Fracture disease diagnosis

Dear Dr. Roach: I am a 63-year-old female who broke her wrist back in June. There were three fractures involving both the radius and the ulna. Surgery was required, with two metal plates installed. After nearly six months of occupational and physical therapy, my wrist and hand still are extremely stiff and have limited range of motion.

I was not ready to accept that nothing further could be done to restore my hand. I went to another hand specialist and was told that I have fracture disease, and a bad case of it. He gave me a cortisone injection into the wrist. That just made the pain in the area worse. It was supposed to help soften up things in the region, but I haven’t noticed that yet.

I’d like more information on what “fracture disease” is. Can it be cured, and what treatments would be recommended? Also, I’m considering removal of the two plates in a future surgery. — C.B.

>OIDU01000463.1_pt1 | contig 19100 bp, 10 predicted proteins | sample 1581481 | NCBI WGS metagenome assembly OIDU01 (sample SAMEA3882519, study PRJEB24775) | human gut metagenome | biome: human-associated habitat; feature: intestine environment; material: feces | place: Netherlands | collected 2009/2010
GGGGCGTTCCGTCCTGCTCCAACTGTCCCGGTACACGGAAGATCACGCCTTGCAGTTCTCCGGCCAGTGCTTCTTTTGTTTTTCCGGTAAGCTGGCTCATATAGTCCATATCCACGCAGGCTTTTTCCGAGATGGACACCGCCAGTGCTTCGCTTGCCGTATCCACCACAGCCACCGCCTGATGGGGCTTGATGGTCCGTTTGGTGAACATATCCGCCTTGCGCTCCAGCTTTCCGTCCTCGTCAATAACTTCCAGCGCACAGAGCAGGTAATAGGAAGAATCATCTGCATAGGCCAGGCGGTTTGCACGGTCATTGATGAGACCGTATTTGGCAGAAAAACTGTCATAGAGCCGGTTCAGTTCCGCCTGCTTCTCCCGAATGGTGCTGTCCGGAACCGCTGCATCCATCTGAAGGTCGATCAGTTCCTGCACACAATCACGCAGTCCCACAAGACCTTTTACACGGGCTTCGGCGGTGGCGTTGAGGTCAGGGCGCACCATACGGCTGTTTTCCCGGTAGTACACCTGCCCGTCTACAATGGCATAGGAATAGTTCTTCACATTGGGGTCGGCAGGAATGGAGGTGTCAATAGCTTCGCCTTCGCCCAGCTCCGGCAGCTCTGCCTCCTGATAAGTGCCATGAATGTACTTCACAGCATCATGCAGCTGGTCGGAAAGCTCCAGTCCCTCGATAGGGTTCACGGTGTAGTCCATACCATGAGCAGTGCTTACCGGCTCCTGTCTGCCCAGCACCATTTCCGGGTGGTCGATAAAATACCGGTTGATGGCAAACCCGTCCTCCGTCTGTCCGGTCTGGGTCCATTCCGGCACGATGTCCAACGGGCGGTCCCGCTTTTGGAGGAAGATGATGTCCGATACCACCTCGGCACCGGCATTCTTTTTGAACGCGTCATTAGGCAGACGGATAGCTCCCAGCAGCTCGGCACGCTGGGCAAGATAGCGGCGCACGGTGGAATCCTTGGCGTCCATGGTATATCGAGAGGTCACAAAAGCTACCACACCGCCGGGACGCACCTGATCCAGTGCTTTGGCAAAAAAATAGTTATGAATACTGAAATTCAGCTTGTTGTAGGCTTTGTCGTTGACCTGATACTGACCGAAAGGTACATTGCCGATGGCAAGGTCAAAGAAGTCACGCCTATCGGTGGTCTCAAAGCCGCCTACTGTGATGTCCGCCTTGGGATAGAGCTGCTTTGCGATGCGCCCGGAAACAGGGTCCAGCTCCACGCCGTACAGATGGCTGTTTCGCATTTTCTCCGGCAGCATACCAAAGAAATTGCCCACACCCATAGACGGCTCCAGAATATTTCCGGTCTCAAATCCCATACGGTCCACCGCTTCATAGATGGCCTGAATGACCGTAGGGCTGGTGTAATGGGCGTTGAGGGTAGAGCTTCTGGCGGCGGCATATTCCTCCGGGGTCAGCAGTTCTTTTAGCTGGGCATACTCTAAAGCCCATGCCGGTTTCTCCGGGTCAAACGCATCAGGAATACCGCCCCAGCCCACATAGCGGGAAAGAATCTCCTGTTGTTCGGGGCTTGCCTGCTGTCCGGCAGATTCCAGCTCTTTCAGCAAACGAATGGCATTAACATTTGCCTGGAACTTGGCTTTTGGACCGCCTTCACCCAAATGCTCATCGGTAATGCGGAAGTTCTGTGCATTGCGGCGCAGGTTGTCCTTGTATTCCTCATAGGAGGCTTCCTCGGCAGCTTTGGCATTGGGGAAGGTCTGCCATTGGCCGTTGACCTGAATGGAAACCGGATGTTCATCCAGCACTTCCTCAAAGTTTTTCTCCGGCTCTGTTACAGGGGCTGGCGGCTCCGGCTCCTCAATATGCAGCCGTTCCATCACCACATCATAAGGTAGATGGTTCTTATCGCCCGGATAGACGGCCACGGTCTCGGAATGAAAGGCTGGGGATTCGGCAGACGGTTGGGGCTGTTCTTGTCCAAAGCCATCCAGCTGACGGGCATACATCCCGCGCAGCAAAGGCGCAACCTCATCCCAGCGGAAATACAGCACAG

Answer: I can sometimes figure out what medical professionals say from secondhand information, but this is one time I am at a loss. There are many conditions that increase risk of fracture. The first I would think of in a 63-year-old woman is osteoporosis, which is a loss of bone minerals throughout the body. Osteoporosis usually is diagnosed by a bone density scan (but could possibly be made by surgical specimen), and is most commonly treated with diet, exercise and medication by a generalist, rheumatologist or endocrinologist.

I’m not convinced that that is what is going on. Osteoporosis wouldn’t explain the postoperative problems you are having, so there is some other process, possibly inflammatory, involved. I would suggest another visit with the surgeon who operated on you or the hand specialist to get a more precise diagnosis, and referral, if indicated.